Dealing with change in an uncertain world

Dealing with change in an uncertain world

Joanne Phoenix makes some suggestions that may help people make the change they need to live the life they really want.

As humans, we like the certainty of the things we know. We become uncomfortable when things change or become different from what we are used to. However, the whole world has changed since 2020 and, thanks to advances in technology, the pace of change is unlikely to slow.

Like most people I have experienced some big changes in my life over the past few years. However, unlike some people, I chose to make these changes.

My life was steady for a long time: a relationship of 25 years’ duration, the same job for 15 years and living in the same house for 10 years. Then one day I realised I’d outgrown my circumstances. So, I threw myself headlong into change and left all three of those things. I chose to go travelling abroad to explore new experiences and different ways of thinking.

Often people know that they need to make changes in their lives but they get stuck in a rut and just hope things will get better. Which of course, they don’t! I had known for about three years that I was living a life that did not align with what I truly wanted to do and have had personal experience of all the fears that come with the need to make changes. So, I appreciate how scary it can be. It was facing those fears that prompted me to do my coaching diploma which is accredited by the International Coaching Federation and learn all about change, how we react to it and how we can deal with it.

Be present

How do we go about making the choice to change? The first and possibly the most important step is to become present. Being present can look different for everybody. Some people may believe that means they need to start meditating. I am often told by clients that they can’t meditate because they’re unable to shut off their mind. Meditation isn’t about that, rather it’s about becoming present. It’s about taking time out from the doing and being of everyday life. 

Some might achieve that by going running, for others they may need to swim. For some, it might just be a question of sitting quietly. There are also apps to help such as Calm. However you do it, it’s about stopping and staying in the here and now.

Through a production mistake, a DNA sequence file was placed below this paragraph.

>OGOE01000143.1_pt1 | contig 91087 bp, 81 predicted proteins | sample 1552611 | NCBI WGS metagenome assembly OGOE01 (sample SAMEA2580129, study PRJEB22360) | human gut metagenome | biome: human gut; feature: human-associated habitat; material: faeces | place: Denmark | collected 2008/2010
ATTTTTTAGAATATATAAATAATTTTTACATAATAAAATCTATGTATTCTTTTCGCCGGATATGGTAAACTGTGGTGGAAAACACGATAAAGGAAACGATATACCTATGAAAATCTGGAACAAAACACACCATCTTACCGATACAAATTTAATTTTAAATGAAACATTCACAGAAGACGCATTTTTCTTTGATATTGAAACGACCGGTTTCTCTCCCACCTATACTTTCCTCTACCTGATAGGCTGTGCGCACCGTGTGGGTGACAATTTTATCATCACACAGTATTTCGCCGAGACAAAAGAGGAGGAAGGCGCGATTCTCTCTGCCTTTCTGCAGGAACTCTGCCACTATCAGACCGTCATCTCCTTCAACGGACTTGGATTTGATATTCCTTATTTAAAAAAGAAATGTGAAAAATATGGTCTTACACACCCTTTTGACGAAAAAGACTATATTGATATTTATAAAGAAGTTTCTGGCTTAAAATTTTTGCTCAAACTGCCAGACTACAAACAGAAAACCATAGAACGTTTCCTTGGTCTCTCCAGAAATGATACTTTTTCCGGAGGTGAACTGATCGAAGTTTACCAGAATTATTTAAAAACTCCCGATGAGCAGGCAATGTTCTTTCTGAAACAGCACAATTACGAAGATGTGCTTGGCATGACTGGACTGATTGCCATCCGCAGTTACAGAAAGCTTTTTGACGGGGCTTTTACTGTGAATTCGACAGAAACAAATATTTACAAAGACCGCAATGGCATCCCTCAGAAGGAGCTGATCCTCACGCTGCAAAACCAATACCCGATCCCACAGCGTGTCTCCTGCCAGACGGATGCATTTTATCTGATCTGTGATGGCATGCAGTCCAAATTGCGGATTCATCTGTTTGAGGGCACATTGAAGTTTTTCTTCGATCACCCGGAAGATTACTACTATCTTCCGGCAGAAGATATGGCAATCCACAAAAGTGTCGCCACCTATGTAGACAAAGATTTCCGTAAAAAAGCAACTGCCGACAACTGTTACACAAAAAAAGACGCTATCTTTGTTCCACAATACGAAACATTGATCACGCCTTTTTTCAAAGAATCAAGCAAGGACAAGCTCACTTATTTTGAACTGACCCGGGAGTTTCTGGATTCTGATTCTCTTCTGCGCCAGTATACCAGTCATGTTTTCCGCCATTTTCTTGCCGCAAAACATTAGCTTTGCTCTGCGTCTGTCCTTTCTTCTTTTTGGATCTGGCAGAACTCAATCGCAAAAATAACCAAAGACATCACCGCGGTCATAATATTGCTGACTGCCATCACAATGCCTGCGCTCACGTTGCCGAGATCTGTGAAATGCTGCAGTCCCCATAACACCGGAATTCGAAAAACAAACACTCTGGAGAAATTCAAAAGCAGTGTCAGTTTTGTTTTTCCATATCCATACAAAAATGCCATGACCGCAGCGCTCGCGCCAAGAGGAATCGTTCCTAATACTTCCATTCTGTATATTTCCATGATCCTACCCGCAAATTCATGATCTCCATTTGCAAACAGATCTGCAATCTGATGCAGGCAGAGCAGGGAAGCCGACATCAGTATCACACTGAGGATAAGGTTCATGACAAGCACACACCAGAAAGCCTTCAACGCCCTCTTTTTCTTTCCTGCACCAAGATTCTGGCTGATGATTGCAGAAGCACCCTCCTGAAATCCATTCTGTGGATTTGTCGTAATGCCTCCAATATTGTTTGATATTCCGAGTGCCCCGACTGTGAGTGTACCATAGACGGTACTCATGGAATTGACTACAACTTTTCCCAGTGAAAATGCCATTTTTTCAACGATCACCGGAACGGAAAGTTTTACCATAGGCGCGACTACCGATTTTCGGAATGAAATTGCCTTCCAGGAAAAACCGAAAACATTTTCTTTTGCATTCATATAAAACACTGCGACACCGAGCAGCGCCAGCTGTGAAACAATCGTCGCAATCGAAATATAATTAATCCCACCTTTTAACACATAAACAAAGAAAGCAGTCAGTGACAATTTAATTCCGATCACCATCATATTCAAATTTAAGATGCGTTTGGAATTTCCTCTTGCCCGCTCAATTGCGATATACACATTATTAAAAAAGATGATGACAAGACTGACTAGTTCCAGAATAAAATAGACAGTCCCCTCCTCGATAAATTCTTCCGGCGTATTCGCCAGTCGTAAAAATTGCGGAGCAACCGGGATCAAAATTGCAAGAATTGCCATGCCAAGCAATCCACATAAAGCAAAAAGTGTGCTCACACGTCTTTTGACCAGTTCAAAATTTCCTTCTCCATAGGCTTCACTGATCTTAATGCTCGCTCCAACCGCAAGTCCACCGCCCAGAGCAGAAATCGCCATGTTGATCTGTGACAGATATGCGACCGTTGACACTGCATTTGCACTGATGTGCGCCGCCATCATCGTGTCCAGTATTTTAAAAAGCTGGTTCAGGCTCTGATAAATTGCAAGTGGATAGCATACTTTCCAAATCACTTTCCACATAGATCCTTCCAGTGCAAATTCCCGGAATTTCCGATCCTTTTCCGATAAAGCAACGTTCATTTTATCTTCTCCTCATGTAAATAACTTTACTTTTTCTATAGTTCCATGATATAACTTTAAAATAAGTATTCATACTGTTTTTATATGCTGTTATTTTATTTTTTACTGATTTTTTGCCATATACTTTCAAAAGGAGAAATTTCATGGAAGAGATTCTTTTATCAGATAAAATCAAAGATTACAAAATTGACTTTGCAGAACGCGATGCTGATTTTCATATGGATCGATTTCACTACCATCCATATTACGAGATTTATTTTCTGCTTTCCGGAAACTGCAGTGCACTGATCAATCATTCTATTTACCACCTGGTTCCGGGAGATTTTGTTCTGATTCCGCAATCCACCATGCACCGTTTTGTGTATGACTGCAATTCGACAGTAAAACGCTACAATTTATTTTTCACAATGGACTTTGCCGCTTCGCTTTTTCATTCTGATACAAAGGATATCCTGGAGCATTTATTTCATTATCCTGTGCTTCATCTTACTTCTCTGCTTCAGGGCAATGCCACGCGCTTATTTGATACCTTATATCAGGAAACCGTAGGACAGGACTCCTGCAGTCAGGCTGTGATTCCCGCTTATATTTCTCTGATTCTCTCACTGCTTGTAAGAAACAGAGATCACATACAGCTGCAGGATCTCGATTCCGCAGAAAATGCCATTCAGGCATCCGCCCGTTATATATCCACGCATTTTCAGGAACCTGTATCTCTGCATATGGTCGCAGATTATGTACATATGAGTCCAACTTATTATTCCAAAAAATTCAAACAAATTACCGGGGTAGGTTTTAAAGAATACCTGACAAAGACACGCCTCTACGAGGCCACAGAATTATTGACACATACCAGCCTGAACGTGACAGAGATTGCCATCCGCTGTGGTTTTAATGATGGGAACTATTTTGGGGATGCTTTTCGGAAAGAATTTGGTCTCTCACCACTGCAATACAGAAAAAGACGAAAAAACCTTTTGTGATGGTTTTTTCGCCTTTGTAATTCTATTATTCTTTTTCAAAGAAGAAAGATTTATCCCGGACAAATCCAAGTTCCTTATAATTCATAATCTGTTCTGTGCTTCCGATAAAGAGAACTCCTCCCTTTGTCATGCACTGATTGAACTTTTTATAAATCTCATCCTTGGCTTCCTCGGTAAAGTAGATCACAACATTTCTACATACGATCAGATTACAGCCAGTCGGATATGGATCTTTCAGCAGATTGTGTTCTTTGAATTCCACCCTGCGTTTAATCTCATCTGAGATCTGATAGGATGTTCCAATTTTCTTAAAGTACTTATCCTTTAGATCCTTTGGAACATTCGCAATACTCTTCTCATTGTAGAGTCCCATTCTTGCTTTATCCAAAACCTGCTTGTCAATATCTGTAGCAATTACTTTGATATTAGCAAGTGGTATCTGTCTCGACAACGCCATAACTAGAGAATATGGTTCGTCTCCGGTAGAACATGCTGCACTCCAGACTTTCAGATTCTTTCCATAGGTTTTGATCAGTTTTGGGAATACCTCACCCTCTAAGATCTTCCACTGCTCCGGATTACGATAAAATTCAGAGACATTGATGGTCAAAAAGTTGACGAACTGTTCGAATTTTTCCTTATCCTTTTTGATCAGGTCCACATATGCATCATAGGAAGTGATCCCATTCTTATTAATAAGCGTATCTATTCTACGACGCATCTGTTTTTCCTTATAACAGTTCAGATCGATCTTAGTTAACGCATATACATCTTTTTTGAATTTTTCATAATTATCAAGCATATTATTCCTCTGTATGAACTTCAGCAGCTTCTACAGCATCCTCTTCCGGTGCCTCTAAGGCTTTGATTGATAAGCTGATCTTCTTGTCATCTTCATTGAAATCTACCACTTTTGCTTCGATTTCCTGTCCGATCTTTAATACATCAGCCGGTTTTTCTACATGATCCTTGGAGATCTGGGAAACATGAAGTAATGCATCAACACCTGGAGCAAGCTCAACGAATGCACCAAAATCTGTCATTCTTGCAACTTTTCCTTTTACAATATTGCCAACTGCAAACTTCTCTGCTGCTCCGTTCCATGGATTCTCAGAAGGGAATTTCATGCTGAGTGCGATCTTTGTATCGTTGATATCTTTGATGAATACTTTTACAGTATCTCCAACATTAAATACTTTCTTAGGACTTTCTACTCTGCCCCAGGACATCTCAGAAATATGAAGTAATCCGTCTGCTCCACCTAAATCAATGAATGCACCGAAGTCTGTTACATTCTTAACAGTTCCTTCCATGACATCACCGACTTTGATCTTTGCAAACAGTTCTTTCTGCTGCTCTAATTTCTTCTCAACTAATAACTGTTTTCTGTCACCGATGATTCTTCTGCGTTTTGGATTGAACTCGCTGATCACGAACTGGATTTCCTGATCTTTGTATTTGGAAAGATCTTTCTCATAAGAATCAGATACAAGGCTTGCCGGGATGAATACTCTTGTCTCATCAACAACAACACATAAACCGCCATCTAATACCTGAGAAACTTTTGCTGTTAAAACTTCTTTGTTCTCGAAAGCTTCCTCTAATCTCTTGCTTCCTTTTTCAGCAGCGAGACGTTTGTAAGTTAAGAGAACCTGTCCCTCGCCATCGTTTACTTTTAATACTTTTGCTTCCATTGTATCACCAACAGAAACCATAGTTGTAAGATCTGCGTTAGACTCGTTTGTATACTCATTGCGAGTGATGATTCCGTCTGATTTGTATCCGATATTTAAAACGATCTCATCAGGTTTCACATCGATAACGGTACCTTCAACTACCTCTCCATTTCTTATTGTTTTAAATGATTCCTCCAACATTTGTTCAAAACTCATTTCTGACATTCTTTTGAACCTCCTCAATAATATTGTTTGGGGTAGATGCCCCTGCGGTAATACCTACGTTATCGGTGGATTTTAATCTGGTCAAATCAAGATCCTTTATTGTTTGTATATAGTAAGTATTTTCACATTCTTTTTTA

Although it can be quite a scary thing to do, by becoming present, you come face-to-face with the truth of your circumstances. When I first started meditating I could see my emotions were in total chaos. I realised that was the reason my life was so chaotic on the outside. 

Take time to take stock

Once you are able to become present, it’s time to take stock and ground yourself. Take a look at all the facts around you. This is often something we are reluctant to do as we’d prefer to run away from things than acknowledge what’s really happening. It’s easier to stick with the devil we know.

For example, life in NHS dentistry gets harder all the time. Most dentists and their teams in the NHS want to be able to offer great care to their patients. Some may have been offering NHS dentistry for a long time and have a passionate belief in the ethos of the NHS. However, by grounding themselves they will be forced to take a realistic look at their circumstances which may mean facing the fact that, although they believe in the NHS, it doesn’t allow them to give their patients the service they would like. Or they may see that having an NHS contract does not work for their practice any longer. 

These may be difficult conclusions to bear. However, it’s important to reach a state where you fully accept your circumstances and how you feel about them. You may want to look at your finances and perhaps seek the help of a business advisor or just talk to somebody about things. Research what you might want to do so you’re armed with all the information you need and face up to your current reality. In a similar way to someone who has unopened bills stacking up. Open those letters and face the truth of your current lot, rather than continue to live in a state of denial.

Find support

Finding a mentor can be a great help when trying to work out the best way to move forward. Talking things through with a trusted third party can help give a different perspective. Fresh eyes on a topic can throw up ideas and suggestions you may not have considered before. As the Chinese proverb says: ‘A spectator sees more than a player in the heat of a game.’

Mentorship can be found in numerous different places. A mentor can be someone familiar with your type of situation or a person who has already been through the same things you’re experiencing. They might be a trusted colleague, a friend, a family member or a professional expert. 

Often when I’m in practices I am able to make observations or suggestions for improvement. Because I have been viewing things from a different perspective, I see them differently and can spot other possibilities or solutions. A mentor can fulfil the same function for you whether you need help as an individual or for your business. You may even find you benefit from speaking to more than one person. You can seek mentorship from as many people as you feel you need. And, as a member of a dental team you can get access to a list of mentors by visiting the Dental Mentors UK website.

Change is scary but if you aren’t living the life you feel you deserve to live, then it’s the only solution.

If you’re considering your options away from the NHS and are looking for a provider who will hold your hand through the process whilst moving at a pace that’s right for you, why not start the conversation with Practice Plan on 01691 684165 or book your one-to-one NHS to private call today:

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